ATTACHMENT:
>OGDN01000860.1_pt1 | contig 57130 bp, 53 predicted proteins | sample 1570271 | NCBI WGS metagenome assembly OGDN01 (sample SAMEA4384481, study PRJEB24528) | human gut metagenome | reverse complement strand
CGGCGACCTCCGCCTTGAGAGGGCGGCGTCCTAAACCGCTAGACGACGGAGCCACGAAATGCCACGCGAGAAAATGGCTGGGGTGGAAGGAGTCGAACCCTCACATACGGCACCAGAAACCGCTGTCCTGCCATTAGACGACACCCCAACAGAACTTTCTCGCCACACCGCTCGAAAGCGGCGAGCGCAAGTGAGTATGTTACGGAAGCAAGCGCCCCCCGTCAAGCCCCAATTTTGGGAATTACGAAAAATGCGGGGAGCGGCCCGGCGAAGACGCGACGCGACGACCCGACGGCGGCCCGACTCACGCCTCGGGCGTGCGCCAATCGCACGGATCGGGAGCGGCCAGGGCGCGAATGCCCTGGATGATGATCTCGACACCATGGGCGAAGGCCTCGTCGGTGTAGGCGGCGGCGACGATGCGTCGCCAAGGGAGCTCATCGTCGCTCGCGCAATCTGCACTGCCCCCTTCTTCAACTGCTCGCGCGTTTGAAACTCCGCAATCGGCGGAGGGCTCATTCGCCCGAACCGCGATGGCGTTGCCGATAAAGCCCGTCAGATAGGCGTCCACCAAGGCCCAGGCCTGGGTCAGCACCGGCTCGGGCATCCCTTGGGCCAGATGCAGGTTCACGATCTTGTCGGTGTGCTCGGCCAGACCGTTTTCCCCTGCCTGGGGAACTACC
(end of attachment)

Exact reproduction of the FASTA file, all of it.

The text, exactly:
>OGDN01000860.1_pt1 | contig 57130 bp, 53 predicted proteins | sample 1570271 | NCBI WGS metagenome assembly OGDN01 (sample SAMEA4384481, study PRJEB24528) | human gut metagenome | reverse complement strand
CGGCGACCTCCGCCTTGAGAGGGCGGCGTCCTAAACCGCTAGACGACGGAGCCACGAAATGCCACGCGAGAAAATGGCTGGGGTGGAAGGAGTCGAACCCTCACATACGGCACCAGAAACCGCTGTCCTGCCATTAGACGACACCCCAACAGAACTTTCTCGCCACACCGCTCGAAAGCGGCGAGCGCAAGTGAGTATGTTACGGAAGCAAGCGCCCCCCGTCAAGCCCCAATTTTGGGAATTACGAAAAATGCGGGGAGCGGCCCGGCGAAGACGCGACGCGACGACCCGACGGCGGCCCGACTCACGCCTCGGGCGTGCGCCAATCGCACGGATCGGGAGCGGCCAGGGCGCGAATGCCCTGGATGATGATCTCGACACCATGGGCGAAGGCCTCGTCGGTGTAGGCGGCGGCGACGATGCGTCGCCAAGGGAGCTCATCGTCGCTCGCGCAATCTGCACTGCCCCCTTCTTCAACTGCTCGCGCGTTTGAAACTCCGCAATCGGCGGAGGGCTCATTCGCCCGAACCGCGATGGCGTTGCCGATAAAGCCCGTCAGATAGGCGTCCACCAAGGCCCAGGCCTGGGTCAGCACCGGCTCGGGCATCCCTTGGGCCAGATGCAGGTTCACGATCTTGTCGGTGTGCTCGGCCAGACCGTTTTCCCCTGCCTGGGGAACTACC